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Journalists Who Died on the Job Remembered

May 3, 2006

ARLINGTON, Va. (AP) _ Fifty-nine journalists who died while reporting the news in 2005, including two Associated Press Television News cameramen, were memorialized Wednesday.

They were added to the Freedom Forum Journalists Memorial, which now bears the names of 1,665 journalists, dating back to 1812.

``In their sacrifice, they gave meaning not only to their own lives but to the lives of all of us who report the news,″ said David Westin, president of ABC News. ``They were seeking truth on behalf of all of us.″

APTN’s Saleh Ibrahim was one of 23 journalists killed in Iraq last year, and Mir Nawab was one of two killed in Pakistan. Their names were read aloud, followed by a chime, as was the name of every journalist included in the memorial _ a spiral-shaped structure made of glass panels that change color as they catch the sunlight.

Ibrahim, a 33-year-old Iraqi, was killed by gunfire April 23, 2005, as he was covering an earlier explosion in Mosul. Nawab, 34, a freelance cameraman for APTN and a reporter for the newspaper Frontier Post, was killed Feb. 7, 2005, in Pakistan when a bus he was on came under fire as he was returning from covering the surrender of a tribal militant.

The 23 on-the-job deaths in Iraq in 2005, plus six in the first three months of 2006, bring the toll of journalists there to 74 since 2003, according to the Freedom Forum. The organization said that is more than died in either World War II or the conflict in Vietnam and Cambodia.

Steven C. Vincent, 49, a freelance journalist who had written for The Christian Science Monitor, National Review and The New York Times, was killed in Basra, Iraq, after he and his translator were kidnapped.

Vincent’s widow, Lisa Ramaci-Vincent, said the tribute meant a lot because Vincent wasn’t a permanent employee of a major news organization, but was still included. ``The fact he was considered to have given his life for truth and freedom, he deserves to be a hero,″ she said.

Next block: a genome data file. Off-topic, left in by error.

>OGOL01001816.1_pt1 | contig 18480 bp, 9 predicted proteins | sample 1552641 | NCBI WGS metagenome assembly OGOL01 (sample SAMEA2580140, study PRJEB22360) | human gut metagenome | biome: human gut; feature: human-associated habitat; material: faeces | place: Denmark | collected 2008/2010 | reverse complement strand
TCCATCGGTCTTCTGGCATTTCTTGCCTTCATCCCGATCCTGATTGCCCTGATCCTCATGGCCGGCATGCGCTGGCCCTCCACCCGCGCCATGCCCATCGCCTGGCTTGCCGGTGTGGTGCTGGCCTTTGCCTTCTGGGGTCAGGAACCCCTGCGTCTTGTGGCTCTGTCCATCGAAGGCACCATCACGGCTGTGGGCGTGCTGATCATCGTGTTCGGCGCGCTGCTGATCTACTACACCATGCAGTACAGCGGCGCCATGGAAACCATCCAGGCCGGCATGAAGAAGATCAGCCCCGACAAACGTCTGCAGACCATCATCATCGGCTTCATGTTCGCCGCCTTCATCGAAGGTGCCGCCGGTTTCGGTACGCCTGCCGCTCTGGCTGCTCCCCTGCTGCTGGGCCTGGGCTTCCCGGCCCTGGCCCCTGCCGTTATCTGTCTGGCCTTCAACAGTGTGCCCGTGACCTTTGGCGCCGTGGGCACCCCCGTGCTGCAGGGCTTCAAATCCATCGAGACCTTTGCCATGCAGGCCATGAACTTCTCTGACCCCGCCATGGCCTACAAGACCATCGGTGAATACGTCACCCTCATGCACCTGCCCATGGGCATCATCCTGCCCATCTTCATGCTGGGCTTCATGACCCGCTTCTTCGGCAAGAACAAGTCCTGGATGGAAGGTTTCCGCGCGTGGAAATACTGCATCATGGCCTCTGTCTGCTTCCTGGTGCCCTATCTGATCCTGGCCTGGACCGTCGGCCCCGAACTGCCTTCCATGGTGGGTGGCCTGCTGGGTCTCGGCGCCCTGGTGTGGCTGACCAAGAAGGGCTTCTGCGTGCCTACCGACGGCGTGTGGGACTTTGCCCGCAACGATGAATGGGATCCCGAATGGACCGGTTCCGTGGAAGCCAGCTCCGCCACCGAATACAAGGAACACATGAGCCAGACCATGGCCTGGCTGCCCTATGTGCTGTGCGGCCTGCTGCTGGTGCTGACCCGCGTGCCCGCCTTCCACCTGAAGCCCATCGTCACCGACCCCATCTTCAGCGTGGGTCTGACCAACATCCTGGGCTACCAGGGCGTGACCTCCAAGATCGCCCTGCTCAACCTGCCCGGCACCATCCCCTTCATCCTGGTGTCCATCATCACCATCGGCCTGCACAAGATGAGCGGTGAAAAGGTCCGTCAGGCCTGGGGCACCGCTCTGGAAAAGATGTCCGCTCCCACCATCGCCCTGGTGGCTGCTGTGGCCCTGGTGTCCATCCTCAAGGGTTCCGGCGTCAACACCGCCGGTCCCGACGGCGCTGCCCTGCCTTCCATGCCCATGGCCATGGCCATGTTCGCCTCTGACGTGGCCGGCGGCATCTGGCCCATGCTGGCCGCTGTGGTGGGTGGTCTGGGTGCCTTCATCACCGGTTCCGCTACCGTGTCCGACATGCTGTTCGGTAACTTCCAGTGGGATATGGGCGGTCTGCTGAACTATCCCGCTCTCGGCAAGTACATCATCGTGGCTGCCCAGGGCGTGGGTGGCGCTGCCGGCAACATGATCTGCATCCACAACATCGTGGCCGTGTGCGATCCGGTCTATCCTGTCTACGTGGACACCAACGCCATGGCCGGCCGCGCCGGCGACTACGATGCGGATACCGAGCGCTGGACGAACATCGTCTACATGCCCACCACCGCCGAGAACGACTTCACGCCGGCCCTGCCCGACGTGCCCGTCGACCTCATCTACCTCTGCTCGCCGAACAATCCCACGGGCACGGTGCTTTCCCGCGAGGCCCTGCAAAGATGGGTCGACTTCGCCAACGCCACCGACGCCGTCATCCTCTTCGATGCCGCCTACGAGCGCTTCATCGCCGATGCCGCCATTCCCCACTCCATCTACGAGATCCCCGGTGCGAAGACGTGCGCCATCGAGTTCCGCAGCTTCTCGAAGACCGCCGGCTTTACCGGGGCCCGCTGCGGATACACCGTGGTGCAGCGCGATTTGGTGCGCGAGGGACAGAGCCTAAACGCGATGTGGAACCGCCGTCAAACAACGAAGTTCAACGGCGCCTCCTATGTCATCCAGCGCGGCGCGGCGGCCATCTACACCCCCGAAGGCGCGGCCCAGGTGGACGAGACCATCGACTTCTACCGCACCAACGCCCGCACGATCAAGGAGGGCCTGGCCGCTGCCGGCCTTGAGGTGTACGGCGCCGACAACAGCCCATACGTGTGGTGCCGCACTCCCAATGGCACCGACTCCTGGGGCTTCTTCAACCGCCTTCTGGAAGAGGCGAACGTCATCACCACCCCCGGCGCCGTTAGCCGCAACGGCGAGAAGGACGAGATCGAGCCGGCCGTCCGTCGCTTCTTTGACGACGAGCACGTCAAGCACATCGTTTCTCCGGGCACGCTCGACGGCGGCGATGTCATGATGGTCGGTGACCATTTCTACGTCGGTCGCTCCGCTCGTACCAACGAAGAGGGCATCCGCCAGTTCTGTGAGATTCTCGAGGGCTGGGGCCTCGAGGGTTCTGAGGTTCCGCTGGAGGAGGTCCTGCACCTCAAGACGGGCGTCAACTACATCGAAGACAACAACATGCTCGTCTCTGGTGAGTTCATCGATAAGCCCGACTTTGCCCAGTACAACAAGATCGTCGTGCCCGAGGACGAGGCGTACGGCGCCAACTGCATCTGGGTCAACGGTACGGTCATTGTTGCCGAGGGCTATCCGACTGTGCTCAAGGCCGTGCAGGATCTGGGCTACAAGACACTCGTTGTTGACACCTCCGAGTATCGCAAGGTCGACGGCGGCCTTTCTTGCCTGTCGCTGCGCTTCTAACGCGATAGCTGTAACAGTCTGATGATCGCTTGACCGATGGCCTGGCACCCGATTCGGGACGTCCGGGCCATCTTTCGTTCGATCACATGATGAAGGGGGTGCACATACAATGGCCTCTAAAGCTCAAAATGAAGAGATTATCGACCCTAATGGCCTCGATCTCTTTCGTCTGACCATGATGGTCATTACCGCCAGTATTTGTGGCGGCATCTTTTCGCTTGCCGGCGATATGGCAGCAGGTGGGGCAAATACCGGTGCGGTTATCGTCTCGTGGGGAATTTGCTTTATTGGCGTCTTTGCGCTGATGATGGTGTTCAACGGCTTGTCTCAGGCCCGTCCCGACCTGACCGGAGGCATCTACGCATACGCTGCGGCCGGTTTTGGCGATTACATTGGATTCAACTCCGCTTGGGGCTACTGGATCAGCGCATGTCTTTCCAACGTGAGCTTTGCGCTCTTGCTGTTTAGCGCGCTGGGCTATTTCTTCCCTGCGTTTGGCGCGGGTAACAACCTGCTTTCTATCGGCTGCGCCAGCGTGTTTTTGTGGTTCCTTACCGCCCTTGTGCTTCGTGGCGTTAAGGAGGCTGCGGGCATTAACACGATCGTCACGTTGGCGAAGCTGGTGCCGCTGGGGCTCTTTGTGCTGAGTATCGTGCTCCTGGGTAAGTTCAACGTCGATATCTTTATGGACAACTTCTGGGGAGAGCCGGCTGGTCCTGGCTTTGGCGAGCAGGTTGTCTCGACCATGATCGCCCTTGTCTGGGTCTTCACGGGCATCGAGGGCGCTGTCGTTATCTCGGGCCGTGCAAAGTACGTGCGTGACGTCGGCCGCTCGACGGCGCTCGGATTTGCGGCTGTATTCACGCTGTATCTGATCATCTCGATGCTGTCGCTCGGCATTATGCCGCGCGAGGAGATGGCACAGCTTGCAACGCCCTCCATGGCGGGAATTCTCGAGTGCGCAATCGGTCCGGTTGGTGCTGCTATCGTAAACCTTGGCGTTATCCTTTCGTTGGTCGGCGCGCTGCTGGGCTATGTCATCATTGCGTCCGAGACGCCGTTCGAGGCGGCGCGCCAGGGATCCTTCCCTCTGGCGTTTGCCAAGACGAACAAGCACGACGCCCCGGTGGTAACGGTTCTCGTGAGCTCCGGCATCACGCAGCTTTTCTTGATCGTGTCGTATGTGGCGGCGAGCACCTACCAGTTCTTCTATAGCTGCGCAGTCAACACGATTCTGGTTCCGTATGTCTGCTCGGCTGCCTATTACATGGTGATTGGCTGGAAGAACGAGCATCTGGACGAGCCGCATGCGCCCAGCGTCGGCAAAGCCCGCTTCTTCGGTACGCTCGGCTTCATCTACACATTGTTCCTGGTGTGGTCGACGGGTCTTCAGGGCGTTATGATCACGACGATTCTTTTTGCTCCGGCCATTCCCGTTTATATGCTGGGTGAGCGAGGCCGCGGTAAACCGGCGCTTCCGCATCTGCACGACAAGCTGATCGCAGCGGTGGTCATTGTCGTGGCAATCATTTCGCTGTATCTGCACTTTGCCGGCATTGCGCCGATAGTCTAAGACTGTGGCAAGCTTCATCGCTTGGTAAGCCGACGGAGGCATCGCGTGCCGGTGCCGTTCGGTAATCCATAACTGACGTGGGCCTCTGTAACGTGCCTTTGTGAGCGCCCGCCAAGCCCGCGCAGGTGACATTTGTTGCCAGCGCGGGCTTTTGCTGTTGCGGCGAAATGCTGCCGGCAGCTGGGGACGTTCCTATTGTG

Three of the 59 who were honored died or were killed in the United States. Liz Ichizawa, 49, a reporter for The Town Common weekly newspaper in Rowley, Mass., died after her car collided with a van carrying disabled adults; Medford E. Logsdon, 36, photo editor for The Newton Kansan, also was killed in a car accident; and Akilah Amapindi, 23, died while attending the National Association of Black Journalists convention in Atlanta, apparently from malaria contracted in Namibia, where she had interned for the Namibian Broadcasting Corp.

``It’s really meaningful to know she’s acknowledged″ alongside career journalists, said Amapindi’s mother, Unnah Harper. ``She accomplished a lot.″

Dave Phillips, publisher of The Newton Kansan, called Logsdon ``the epitome of local journalism. He was connected with the community.″

The annual event at Freedom Park marks World Press Freedom Day, established by the United Nations General Assembly in 1993. The memorial will be rebuilt for next year’s rededication ceremony in Washington, which will take place in the Newseum, an international museum of news that also is moving to the capital.


On the Net:

Freedom Forum: http://www.freedomforum.org

Newseum: http://www.newseum.org

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